4.  Probation practices are promising.  Over 80% of public defenders surveyed said that first-time felony offenders are usually probated and almost 60% said that probation violators are generally not revoked at the first opportunity.

COA - Hack - Search without Warrant

Donna Hack- CoA, 9/12/14, to be published. 

The Court that an uncorroborated tip was not sufficiently reliable to merit invasion of the curtilage at 2 a.m. without a warrant. Knock and talk was proper when police saw fire in the yard when a county burn ban was in effect. Even though officers saw a man run into a garage, in light of the totality of the circumstances, it was not reasonable for them to follow him in belief that contraband was in danger of being destroyed. The exigent circumstance of immediate escape was also not possible. Even if they have reasonable, articulable suspicion that criminal activity is afoot, the police may not lawfully enter a private residence without a warrant in order to initiate a Terry stop.

 Julia K. Pearson of the Appeals Branch represented Ms. Hack on appeal; Nathan Goodrich of the Murray office represented Ms. Hack in the trial court.

Contributed by Roy Durham

Monday, September 15, 2014

WDRB - Prosecutor's office focus of criticism from defense attorneys, judges in recent months

From WDRB's Sunday Edition - 

Last year, a Jefferson County prosecutor told a judge in court that there was no 911 recording to turn over as evidence in the case of three men charged with receiving stolen property.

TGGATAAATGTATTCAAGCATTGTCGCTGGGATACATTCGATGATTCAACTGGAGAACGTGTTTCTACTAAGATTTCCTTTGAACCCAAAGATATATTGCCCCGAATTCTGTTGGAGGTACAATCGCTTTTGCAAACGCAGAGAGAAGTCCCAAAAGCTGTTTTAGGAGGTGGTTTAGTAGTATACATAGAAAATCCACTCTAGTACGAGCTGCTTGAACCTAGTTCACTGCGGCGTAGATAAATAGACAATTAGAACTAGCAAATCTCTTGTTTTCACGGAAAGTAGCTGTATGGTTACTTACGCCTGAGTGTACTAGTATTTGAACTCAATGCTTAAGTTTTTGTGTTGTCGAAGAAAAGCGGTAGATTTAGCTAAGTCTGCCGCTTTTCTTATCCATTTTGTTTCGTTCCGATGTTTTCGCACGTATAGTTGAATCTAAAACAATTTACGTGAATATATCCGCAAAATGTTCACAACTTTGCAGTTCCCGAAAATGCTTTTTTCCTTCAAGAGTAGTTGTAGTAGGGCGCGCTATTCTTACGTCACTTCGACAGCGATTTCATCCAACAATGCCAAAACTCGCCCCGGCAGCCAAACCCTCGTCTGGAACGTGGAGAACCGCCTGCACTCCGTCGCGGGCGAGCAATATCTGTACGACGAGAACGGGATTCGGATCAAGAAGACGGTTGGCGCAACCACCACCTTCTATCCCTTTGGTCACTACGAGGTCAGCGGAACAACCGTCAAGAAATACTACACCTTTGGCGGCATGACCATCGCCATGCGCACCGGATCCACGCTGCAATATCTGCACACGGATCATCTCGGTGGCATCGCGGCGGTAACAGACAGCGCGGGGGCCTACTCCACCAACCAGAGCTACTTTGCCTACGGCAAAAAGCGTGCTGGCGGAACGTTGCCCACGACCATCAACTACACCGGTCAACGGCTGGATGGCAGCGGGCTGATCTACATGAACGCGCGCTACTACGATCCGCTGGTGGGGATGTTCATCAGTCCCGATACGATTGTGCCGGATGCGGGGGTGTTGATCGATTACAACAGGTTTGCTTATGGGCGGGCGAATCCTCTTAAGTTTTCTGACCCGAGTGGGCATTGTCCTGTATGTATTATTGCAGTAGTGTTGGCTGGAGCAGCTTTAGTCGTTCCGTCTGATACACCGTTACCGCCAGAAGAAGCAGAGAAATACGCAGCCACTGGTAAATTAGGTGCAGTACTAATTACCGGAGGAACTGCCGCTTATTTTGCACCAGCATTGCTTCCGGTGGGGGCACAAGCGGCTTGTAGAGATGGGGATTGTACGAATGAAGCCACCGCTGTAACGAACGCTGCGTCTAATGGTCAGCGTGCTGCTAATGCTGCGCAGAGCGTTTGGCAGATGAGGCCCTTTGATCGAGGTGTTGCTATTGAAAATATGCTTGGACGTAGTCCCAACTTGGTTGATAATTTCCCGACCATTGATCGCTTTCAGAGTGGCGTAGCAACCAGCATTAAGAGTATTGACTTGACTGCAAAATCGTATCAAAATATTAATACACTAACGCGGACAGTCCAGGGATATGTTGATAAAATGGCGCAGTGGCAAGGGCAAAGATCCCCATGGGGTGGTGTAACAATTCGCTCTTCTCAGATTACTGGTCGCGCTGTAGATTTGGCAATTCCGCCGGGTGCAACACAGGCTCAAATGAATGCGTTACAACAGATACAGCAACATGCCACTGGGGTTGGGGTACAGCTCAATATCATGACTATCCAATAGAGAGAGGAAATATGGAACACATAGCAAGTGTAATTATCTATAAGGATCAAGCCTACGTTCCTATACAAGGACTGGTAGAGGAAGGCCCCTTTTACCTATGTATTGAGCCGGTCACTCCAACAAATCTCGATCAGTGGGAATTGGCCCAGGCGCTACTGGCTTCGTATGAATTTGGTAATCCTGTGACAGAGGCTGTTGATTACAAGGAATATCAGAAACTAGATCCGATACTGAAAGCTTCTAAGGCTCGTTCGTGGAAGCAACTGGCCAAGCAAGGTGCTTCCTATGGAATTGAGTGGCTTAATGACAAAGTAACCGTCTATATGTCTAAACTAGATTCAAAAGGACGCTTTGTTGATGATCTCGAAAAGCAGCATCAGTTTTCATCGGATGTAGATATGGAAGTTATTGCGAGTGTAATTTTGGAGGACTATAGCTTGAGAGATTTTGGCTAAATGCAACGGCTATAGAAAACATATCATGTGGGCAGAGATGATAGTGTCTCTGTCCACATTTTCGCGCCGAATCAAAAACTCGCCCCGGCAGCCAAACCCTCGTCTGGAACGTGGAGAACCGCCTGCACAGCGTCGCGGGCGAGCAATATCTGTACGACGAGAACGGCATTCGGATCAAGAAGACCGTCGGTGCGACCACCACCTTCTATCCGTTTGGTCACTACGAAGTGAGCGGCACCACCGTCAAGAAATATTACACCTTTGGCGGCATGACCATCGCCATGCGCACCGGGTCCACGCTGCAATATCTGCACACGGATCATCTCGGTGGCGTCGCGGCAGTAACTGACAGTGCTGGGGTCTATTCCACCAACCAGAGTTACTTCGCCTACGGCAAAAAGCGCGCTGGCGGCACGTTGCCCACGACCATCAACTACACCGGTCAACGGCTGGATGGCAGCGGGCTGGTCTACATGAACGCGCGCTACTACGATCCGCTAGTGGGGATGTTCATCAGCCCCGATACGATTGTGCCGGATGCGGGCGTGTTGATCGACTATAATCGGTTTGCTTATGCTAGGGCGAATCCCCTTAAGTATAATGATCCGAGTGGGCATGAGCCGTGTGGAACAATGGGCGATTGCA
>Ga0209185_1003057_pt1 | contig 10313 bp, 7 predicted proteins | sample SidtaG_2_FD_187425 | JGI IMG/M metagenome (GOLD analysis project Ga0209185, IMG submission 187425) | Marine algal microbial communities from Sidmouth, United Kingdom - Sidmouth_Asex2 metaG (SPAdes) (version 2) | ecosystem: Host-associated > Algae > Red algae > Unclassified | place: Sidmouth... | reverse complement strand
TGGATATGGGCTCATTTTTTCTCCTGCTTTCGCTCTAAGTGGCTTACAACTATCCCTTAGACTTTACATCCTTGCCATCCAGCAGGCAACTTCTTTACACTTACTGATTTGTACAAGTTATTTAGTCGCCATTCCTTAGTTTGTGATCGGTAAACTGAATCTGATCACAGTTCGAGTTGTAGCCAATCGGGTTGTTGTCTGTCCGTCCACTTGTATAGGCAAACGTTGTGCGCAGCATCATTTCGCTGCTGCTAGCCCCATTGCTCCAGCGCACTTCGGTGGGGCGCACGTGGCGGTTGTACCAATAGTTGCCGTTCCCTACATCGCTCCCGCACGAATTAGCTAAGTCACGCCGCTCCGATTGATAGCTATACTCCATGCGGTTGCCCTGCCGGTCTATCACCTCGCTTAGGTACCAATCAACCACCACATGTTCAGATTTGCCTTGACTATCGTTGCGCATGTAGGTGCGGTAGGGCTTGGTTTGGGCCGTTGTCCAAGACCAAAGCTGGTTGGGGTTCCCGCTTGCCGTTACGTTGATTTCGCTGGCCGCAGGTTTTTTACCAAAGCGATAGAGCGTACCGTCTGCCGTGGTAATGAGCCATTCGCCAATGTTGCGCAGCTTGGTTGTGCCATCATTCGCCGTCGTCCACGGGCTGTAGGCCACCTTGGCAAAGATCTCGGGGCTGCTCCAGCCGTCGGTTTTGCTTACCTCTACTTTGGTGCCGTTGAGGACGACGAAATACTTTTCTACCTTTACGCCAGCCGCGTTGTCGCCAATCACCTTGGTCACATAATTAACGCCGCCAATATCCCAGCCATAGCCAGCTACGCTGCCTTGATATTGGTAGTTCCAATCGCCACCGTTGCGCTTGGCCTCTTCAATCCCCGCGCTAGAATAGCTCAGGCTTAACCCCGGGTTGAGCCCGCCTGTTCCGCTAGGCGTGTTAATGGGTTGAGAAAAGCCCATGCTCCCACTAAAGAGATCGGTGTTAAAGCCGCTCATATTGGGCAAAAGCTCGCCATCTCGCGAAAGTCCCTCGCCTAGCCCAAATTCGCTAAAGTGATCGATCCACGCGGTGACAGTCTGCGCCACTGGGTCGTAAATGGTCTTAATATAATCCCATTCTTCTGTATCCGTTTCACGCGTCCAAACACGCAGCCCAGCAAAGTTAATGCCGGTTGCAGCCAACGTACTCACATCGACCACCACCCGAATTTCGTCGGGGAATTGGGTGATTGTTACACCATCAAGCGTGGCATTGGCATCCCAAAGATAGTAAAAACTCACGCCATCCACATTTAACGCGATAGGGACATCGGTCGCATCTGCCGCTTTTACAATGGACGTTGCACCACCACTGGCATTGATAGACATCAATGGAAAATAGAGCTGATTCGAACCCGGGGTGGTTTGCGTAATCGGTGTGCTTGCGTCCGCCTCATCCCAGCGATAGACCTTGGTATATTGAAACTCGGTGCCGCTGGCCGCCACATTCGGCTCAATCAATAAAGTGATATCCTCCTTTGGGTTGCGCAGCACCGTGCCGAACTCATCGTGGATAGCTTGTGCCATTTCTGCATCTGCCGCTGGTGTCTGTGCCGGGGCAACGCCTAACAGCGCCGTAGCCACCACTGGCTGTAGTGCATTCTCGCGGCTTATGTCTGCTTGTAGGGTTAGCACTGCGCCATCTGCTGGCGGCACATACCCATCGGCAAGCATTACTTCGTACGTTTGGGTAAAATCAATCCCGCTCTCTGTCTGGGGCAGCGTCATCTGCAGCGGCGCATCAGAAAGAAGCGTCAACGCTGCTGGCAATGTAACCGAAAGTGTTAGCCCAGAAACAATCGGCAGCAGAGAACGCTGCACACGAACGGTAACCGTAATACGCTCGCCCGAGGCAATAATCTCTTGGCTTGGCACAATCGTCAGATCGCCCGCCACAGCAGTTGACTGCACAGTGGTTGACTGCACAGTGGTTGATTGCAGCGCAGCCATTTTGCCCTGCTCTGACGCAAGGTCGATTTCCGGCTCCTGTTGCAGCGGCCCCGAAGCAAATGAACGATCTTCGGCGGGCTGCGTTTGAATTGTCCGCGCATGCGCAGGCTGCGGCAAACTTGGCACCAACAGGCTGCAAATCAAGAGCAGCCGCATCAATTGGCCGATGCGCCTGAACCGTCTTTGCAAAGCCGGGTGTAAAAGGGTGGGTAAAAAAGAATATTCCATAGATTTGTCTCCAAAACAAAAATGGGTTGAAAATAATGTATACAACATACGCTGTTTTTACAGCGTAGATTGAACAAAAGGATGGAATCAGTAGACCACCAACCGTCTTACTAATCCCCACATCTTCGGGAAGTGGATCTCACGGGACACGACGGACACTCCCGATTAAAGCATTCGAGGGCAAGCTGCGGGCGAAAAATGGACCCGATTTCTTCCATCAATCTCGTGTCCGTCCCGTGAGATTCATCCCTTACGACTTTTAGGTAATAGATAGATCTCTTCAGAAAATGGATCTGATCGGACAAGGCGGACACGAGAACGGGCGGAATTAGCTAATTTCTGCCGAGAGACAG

The prosecutor assured the judge and defense attorneys that she had personally spoken with Louisville Metro police to confirm the lack of a 911 call.

Neither of those statements turned out to be true.

An investigator for the defense discovered there was, in fact, a 911 call. And the prosecutor, Shameka O'Neil, who has since resigned, had apparently not spoken with police about getting it, according to defense attorneys.

O'Neil's blunder resulted in the accused men going free. Jefferson Circuit Court Judge Barry Willett dismissed the case in June, citing the prosecution's "outrageous conduct."

This is maybe the most egregious example but not the only mistake that prosecutors in Commonwealth's Attorney Tom Wine's office have made in the last year – mistakes that have at times benefited criminal defendants
 Complete Story

Friday, September 12, 2014

Maryland - Judge who ordered deputy to shock 'rude' pro se defendant has been taken off bench

Updated: It appears that a call by the public defender for the state of Maryland to ban a senior circuit court judge from hearing cases may have been heeded by the state’s top court.

On Friday, the Maryland Court of Appeals said there was “good cause” to remove retired Judge Robert Nalley’s authority to hear cases, the Baltimore Sun reported Wednesday afternoon.

While the appeals court didn’t refer to a complaint by state public defender Paul DeWolfe Jr., he has made headlines by calling for Nalley’s removal from the bench because the judge ordered a deputy to shock a “rude” and “non-responsive” pro se defendant who wouldn’t stop talking.

Complete Story 

Wednesday, September 10, 2014

Pew Article about Kentucky

In this summer's edition of Trust by The Pew Charitable Trust is an article about Kentucky's role Leading With Facts by Peter Perl.

With Pew’s help, Kentucky lawmakers found agreement on divisive issues through research-based evidence that pointed to solid solutions. From controlling prison costs to rescuing its pension fund, the Bluegrass State has become a laboratory of ideas—and a story of accomplishment.

In his 38 years as a public defender in Kentucky, Edward Monahan observed
with growing alarm—and then anger—the irrationality of a juvenile
justice system that incarcerated tens of thousands of young people for offenses
that wouldn’t even be crimes if committed by an adult: running away
from home, alcohol or tobacco use, chronic truancy, persistent tardiness,
or disobeying a judge’s order to return to school and do their homework.
Read the complete article here